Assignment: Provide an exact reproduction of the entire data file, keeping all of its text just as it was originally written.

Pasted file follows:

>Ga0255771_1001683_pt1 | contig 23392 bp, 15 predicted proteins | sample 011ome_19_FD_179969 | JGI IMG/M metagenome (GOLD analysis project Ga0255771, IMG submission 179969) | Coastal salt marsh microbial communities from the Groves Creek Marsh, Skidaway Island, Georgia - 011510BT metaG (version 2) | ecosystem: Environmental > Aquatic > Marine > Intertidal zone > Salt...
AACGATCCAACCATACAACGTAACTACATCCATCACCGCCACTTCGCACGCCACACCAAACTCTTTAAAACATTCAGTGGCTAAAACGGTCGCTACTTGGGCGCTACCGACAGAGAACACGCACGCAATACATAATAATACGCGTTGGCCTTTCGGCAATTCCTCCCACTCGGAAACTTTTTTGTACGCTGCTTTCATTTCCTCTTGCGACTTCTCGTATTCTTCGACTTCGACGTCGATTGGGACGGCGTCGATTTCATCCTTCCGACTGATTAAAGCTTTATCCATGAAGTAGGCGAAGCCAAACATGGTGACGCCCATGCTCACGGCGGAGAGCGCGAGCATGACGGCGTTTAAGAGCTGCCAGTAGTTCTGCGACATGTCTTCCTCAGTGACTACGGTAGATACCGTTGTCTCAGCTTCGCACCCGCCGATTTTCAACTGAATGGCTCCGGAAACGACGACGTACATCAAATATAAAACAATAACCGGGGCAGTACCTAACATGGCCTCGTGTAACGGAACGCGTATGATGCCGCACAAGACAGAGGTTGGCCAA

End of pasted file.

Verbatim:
>Ga0255771_1001683_pt1 | contig 23392 bp, 15 predicted proteins | sample 011ome_19_FD_179969 | JGI IMG/M metagenome (GOLD analysis project Ga0255771, IMG submission 179969) | Coastal salt marsh microbial communities from the Groves Creek Marsh, Skidaway Island, Georgia - 011510BT metaG (version 2) | ecosystem: Environmental > Aquatic > Marine > Intertidal zone > Salt...
AACGATCCAACCATACAACGTAACTACATCCATCACCGCCACTTCGCACGCCACACCAAACTCTTTAAAACATTCAGTGGCTAAAACGGTCGCTACTTGGGCGCTACCGACAGAGAACACGCACGCAATACATAATAATACGCGTTGGCCTTTCGGCAATTCCTCCCACTCGGAAACTTTTTTGTACGCTGCTTTCATTTCCTCTTGCGACTTCTCGTATTCTTCGACTTCGACGTCGATTGGGACGGCGTCGATTTCATCCTTCCGACTGATTAAAGCTTTATCCATGAAGTAGGCGAAGCCAAACATGGTGACGCCCATGCTCACGGCGGAGAGCGCGAGCATGACGGCGTTTAAGAGCTGCCAGTAGTTCTGCGACATGTCTTCCTCAGTGACTACGGTAGATACCGTTGTCTCAGCTTCGCACCCGCCGATTTTCAACTGAATGGCTCCGGAAACGACGACGTACATCAAATATAAAACAATAACCGGGGCAGTACCTAACATGGCCTCGTGTAACGGAACGCGTATGATGCCGCACAAGACAGAGGTTGGCCAA